When cooking is not just a daily necessity for survival, but an activity you actually enjoy, you can end up days like this one. Cooking chipotle tofu for lunch (with fresh guacamole!), having soup and salad with locally made sausages for dinner, and a just-because pear tarte tatin for dessert. Noms!
One of the most stressful things about cooking is knowing that someone hungry is waiting for the food to hit the plate. If the prep takes longer than expected, or you can’t actually juggle all the dishes at the same time, or (heaven forbid!) you ruin something, all of a sudden you are thrown into chaos.
That’s why I love cooking in the middle of the day. Baking bread, putting together a snack, cooking for a future meal, making desserts … I love not having a set deadline. It takes all the stress away so it’s just you and your tools and the ingredients.
Today I decided to make homemade hummus for the first time. Since I was already in the kitchen, I also decided to make soup — some for tonight’s dinner and the rest to have for lunch during the week. It felt indulgent to spend that quiet time chopping and simmering and blending. And now I get to enjoy the results, too!
I have what I consider built-in midwestern guilt (or perhaps a lingering case of Protestant work ethic) that makes me feel guilty for taking long breaks in the middle of the workday. This, even though I know I get plenty done and have a job that thankfully gives me flexibility in my work hours.
So it’s rare that I take the time to actually cook something from scratch for lunch. Today, though, I didn’t have much prepared and I happened to have everything I needed for Jacques Pepin’s Risotto with Broccoli Stems — only, in my case, using asparagus instead of broccoli (a substitution I have enjoyed in the past). It only took 30 minutes and was totally worth it.
After hearing multiple people bring up sourdough bread in the past week, I decided it was time to give it a try. I’m not sure why I had avoided it before. So today I pulled out Beard on Bread and threw together the starter — so far so good, and I have tucked it in a warm spot in the kitchen to do its thing. Now I wait.
There is a simple pleasure in spending two unhurried hours preparing dinner from scratch. Thank goodness for weekends! Tonight’s dinner was three dishes from Ottolenghi that didn’t end up meshing all that well flavor-wise, but were each tasty and I’ll certainly be cooking again. (And with some tweaks they could be really versatile!)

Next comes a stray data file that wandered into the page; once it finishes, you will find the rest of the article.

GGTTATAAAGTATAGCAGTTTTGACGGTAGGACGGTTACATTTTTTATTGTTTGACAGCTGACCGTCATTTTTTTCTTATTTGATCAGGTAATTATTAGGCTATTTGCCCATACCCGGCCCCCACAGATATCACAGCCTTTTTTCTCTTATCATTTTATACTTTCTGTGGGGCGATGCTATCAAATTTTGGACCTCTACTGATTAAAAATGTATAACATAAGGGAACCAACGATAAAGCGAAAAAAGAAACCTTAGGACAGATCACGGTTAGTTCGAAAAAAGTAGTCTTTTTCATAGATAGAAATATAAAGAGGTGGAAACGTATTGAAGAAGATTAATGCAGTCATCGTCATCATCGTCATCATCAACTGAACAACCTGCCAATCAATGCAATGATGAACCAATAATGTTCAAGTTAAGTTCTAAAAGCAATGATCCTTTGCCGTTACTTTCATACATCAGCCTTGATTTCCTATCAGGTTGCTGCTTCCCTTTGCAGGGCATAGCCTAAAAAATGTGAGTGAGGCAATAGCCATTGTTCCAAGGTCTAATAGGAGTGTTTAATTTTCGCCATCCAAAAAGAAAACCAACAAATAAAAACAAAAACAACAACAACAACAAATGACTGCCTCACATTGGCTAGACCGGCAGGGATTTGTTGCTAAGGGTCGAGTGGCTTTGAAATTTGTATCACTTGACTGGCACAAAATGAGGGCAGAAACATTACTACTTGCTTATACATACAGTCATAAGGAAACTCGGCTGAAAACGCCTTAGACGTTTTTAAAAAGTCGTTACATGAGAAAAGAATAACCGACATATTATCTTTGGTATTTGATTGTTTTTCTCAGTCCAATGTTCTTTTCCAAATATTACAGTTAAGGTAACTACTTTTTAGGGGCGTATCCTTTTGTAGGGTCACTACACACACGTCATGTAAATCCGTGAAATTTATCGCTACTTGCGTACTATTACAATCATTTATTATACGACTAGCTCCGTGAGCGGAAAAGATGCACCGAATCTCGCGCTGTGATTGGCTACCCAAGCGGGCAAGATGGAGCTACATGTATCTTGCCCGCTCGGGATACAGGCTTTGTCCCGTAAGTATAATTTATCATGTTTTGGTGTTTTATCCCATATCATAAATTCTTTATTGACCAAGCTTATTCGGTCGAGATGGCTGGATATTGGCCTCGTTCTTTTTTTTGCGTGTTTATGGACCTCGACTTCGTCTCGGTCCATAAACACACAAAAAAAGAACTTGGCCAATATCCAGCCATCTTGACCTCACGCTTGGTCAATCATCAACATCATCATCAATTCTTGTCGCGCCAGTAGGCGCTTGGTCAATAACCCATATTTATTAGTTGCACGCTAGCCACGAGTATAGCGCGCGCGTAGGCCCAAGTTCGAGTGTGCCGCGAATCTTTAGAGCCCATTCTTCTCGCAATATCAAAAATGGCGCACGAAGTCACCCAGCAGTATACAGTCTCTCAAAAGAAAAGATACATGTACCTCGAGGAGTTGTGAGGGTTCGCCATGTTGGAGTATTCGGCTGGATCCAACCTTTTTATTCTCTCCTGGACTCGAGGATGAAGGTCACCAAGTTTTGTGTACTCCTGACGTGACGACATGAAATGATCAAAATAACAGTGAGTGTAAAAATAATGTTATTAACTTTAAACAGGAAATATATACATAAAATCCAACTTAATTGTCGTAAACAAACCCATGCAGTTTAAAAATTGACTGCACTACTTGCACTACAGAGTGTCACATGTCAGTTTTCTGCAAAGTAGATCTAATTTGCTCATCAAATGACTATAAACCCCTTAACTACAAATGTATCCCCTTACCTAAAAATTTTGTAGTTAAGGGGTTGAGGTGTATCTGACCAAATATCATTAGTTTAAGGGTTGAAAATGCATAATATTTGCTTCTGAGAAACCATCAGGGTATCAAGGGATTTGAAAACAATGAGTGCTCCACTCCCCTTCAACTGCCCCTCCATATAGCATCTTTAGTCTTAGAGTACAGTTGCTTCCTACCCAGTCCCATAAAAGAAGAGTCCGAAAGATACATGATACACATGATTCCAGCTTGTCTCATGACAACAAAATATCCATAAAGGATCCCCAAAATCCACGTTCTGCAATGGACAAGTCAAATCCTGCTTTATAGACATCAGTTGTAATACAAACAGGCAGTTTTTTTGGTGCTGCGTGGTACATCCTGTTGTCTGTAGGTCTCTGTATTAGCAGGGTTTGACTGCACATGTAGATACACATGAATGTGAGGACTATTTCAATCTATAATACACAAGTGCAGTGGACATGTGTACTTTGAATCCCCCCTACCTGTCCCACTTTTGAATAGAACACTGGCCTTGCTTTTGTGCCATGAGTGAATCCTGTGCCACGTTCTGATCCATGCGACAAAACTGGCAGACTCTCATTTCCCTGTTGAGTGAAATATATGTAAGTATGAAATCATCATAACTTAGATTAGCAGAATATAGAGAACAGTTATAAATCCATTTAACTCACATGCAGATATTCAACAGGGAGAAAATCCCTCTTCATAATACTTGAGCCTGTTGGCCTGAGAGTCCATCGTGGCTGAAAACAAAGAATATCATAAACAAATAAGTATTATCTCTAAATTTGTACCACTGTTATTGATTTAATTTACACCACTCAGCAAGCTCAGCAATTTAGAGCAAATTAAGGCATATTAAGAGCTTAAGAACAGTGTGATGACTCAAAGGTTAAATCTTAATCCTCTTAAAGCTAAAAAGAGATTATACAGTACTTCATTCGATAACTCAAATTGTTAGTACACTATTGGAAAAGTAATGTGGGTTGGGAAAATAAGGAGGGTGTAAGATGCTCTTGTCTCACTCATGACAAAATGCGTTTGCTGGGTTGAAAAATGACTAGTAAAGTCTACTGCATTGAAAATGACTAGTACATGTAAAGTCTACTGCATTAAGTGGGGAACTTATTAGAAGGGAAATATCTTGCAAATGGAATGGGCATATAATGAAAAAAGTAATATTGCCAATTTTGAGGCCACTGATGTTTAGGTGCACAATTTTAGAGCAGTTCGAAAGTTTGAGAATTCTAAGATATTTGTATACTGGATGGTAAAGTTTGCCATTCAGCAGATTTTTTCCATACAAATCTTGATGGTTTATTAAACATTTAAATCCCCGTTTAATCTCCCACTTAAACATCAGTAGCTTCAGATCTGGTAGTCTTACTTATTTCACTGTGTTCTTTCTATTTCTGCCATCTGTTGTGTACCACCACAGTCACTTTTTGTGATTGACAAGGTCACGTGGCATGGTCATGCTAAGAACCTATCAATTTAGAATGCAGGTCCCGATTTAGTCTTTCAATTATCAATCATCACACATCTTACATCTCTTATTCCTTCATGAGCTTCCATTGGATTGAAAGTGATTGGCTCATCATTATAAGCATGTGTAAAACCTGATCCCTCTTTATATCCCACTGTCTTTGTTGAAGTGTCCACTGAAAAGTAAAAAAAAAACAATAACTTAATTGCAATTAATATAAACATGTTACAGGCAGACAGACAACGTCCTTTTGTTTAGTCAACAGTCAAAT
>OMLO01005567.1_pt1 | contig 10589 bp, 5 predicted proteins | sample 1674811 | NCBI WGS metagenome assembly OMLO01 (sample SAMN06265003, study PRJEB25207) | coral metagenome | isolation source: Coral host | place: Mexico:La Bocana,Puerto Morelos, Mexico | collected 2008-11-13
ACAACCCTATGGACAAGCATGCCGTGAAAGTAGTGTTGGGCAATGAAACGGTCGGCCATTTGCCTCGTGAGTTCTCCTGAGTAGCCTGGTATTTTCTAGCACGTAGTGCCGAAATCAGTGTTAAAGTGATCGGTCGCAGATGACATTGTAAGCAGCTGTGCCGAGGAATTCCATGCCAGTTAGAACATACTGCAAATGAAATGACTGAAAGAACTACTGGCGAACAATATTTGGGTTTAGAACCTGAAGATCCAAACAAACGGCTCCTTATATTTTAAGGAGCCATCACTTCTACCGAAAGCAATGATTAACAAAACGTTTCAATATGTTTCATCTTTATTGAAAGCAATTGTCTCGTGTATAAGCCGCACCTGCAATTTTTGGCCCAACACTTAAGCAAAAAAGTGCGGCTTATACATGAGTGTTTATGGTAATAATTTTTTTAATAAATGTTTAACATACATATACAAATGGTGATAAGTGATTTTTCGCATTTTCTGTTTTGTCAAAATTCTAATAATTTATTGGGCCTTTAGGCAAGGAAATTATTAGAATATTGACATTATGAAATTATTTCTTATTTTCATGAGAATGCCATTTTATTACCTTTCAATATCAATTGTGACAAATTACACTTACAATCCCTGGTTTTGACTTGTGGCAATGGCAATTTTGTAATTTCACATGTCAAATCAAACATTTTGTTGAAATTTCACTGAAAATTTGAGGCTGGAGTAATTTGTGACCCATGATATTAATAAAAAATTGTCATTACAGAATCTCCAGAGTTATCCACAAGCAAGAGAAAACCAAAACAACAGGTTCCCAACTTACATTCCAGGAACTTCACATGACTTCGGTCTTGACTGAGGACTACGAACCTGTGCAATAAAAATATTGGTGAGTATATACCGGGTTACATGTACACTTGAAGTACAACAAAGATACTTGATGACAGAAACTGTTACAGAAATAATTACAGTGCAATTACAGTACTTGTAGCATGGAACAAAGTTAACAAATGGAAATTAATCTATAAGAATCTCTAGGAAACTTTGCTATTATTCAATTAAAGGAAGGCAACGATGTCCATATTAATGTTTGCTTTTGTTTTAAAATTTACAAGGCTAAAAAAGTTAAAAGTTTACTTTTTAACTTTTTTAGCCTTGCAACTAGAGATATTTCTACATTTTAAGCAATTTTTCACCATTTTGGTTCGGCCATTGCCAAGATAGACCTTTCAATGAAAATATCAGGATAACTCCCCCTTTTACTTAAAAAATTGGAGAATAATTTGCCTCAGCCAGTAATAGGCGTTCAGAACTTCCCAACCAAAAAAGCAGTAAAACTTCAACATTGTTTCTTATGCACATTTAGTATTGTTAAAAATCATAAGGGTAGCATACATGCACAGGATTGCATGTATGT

I made a simple turkey with sauce, beans with hazelnuts, and a butternut squash and celeriac mash. The mash also had fried onions on top, which were super easy thanks to a microwave trick I happened to read on Food52 the other day. My stomach is very happy.
I get bizarre pleasure out of writing in books. Years of writing in the margins of textbooks never quite erased the years of being told to respect books by never, ever writing in them.
Taking notes in my cookbooks is an essential part of getting to know a recipe, making it work for me. Tonight I added some notes on the gilded pages of Nopi: Cut the lemongrass in bigger pieces, use a bit less five-spice, take it easy on the tomato sauce while serving, and try eating it with low-carb noodles. Details I’d otherwise forget the next time around.
But my favorite note happens on the recipes I really like — a little smiley face in the corner for quick reference. 🙂
I started working my way through some of the new recipes I chose the other day. We had turkey and courgette burgers last night (not actually new, but I’d only made them once before) with roasted brussel sprouts and salad. For today I decided to make the aubergine-wrapped ricotta gnocchi with sage butter. The recipe says it serves 2 as a main course, but just in case it isn’t enough we still have some of last night’s burgers to serve on the side. 🙂
This is one of those recipes that can trip you up if you (like me!) tend to pick out recipes without reading through them. Thankfully, I’ve learned that Ottolenghi recipes sometimes take prep ahead of time — I’ll always give them a quick skim and underline anything that needs to be done ahead so I don’t forget! In this case, the gnocchi can be almost entirely created a day ahead of time, which means if they’re tasty I’m going to keep track of this as a possible party food. But they have to be started about 4-5 hours before you want to eat them, so it isn’t something to make last minute.
I was planning on throwing together the gnocchi batter last night so it could chill overnight, but I forgot. Instead, I woke up this morning and assembled the batter before starting work. After lunch, I grilled the aubergine, boiled the gnocchi, and assembled everything on a baking tray. This evening it’ll be 10 minutes in the oven (and throwing together the butter sauce) and dinner will be ready. When you spread it out like that, it hardly seems like any work at all!